Chocolate is a wonderful match for red wine. Whether the wine is big and dry, light and fruity or even sweet, you can match chocolate to it for a wonderful tasting experience.
The Chocolate has to be right
OK, this is important. Don’t simply buy a candy bar at the store checkout, and definitely dump the idea of the heart-shaped box of assorted filled chocolates. You need to locate some nice, hand-made chocolates for the best results.
First a quick lesson. Chocolate comes from the Cacao bean. These beans are fermented, roasted and pressed releasing Cocao solids (sometimes just referred to as Cocao) and Cocao butter. The latter is what makes chocolate creamy. The former lends the flavor characteristics and coloring. The higher the percentage of pure solids the most extracted flavor you get. Cocao solids also contain a high amount of antioxidants, making them somewhat healthy.
Dark chocolate contains the most solids and is less sweet and even slightly bitter. Milk chocolate on the other hand is made with a higher percentage of Cocao butter along with milk solids, making it lighter and creamier. Finally, white chocolate contains Cocao butter but none of the solids. As such white chocolate isn’t considered a true chocolate per se.
The different types of chocolates available will give you different taste sensations when paired with wine. I suggest an assortment of fine dark chocolates and even some milk chocolates. Some people recommend white chocolate as well, but the lack of flavor intensity may make pairing difficult.
Gourmet chocolates aren’t cheap, but the quality is so much higher than typical store bought. If you want to save money or cannot find a good chocolatier then look for bars of dark chocolate with a high Cacao percentage. This is often advertised right on the label. For example, Hersey makes one called “Extra Dark” and has 60% Cacao. Just remove the wrapper and break it up for better aesthetics. There is also often better quality European milk chocolate available in grocery stores away from the candy stand at the checkout.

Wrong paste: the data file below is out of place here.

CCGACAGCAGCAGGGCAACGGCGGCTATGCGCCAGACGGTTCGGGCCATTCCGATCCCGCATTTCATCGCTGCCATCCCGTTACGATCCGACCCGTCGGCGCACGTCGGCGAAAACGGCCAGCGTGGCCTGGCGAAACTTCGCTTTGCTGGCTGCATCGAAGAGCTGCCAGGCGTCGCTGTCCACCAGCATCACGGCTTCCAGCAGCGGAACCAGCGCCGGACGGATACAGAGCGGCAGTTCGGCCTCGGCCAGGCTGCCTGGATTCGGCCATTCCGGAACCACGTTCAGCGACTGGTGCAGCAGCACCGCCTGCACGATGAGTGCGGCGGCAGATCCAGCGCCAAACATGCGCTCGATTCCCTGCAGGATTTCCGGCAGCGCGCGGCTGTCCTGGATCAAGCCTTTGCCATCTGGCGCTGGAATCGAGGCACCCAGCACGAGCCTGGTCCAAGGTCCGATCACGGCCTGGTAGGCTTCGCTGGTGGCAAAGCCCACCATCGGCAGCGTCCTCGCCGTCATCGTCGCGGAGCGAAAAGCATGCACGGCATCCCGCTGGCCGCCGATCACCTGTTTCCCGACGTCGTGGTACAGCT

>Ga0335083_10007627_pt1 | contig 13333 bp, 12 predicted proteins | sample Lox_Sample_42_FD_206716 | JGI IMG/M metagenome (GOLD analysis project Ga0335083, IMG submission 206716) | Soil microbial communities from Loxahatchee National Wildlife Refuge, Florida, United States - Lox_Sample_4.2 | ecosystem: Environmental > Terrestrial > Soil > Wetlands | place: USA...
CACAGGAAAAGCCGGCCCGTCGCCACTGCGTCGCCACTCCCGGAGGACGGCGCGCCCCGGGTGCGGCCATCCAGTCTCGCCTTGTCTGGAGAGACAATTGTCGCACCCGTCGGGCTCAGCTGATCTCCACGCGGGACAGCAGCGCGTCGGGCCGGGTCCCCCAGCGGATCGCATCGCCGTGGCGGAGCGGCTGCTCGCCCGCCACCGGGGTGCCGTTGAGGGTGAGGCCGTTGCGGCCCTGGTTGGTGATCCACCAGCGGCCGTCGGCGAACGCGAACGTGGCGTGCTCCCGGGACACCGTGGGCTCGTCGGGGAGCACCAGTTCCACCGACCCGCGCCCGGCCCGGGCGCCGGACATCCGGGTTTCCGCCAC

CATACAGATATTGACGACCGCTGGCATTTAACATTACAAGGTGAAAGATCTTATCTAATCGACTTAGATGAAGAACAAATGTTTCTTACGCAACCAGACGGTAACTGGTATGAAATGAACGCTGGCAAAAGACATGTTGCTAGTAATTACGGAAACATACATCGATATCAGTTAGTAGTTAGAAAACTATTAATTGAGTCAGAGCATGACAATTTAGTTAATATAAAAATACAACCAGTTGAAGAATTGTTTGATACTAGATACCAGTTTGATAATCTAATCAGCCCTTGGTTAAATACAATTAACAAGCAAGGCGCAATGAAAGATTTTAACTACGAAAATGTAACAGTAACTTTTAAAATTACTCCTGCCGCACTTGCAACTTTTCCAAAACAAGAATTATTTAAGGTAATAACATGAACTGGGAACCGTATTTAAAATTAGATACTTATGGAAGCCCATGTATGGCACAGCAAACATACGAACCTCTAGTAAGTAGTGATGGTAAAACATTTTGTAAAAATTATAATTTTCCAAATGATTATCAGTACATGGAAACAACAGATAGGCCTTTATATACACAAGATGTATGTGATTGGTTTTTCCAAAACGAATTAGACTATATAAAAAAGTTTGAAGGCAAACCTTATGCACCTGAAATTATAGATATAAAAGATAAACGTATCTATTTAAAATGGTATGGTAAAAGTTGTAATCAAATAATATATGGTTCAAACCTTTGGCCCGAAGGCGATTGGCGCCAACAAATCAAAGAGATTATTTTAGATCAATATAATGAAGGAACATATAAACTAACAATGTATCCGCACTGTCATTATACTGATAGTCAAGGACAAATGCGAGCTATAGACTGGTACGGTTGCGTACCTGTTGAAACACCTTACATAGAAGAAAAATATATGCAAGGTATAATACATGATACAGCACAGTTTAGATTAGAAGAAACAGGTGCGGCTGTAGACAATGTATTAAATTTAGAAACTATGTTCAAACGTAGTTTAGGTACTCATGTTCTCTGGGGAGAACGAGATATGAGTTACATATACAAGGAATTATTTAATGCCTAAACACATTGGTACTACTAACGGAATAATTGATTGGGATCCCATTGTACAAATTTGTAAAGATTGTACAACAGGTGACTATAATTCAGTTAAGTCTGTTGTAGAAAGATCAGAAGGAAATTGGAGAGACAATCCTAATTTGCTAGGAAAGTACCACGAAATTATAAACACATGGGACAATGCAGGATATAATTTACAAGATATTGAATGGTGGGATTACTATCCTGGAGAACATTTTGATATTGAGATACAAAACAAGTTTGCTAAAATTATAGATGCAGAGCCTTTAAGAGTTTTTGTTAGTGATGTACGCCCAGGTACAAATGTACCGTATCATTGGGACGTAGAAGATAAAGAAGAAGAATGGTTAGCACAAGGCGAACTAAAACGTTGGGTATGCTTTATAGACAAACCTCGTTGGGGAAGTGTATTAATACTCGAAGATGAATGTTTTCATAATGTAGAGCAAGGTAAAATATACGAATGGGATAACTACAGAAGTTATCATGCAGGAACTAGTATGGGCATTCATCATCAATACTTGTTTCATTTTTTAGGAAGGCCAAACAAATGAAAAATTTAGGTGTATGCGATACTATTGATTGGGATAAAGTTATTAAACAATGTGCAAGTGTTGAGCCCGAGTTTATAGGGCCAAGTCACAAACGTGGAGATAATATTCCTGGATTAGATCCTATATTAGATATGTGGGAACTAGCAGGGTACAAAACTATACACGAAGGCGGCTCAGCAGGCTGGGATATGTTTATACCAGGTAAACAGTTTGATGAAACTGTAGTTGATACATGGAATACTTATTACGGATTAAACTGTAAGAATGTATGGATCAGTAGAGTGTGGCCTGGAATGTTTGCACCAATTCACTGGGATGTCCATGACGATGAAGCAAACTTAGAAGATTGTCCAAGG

Quality of Wine Should Match Quality of Chocolate
Once you’ve chosen your chocolate, make sure you pick a good quality wine that will deliver the experience you are looking for. Ask your local wine merchant for a Zinfandel or Cabernet to pair with your dark chocolate. An intensely complex wine with lots of cherry, cassis and spice will work well. A $5 one dimensional, fruity cabernet may not give you the same experience.
Milk chocolate with it’s creamier texture and lighter flavor pairs well with a lighter, fruitier wine like Pinot Noir. Some very inexpensive Pinto Noirs, while enjoyable on their own, simply lack the complexity you are looking for in this case. Something with layers of fruit, a little spice and balanced acidity will be perfect.
If you really have a sweet tooth try a Tawny Port as well. The big, robust flavors and sweetness will match the flavorful, slightly bitter aspects of the dark chocolate well.
Always start your tasting with the lighter wines and chocolate and move to the heavier, bolder ones. Then have some fun mixing up the combinations and see what tickles your fancy.
The best part about wine and chocolate tasting is that it is perfect for an evening with your loved one or even a large group of friends.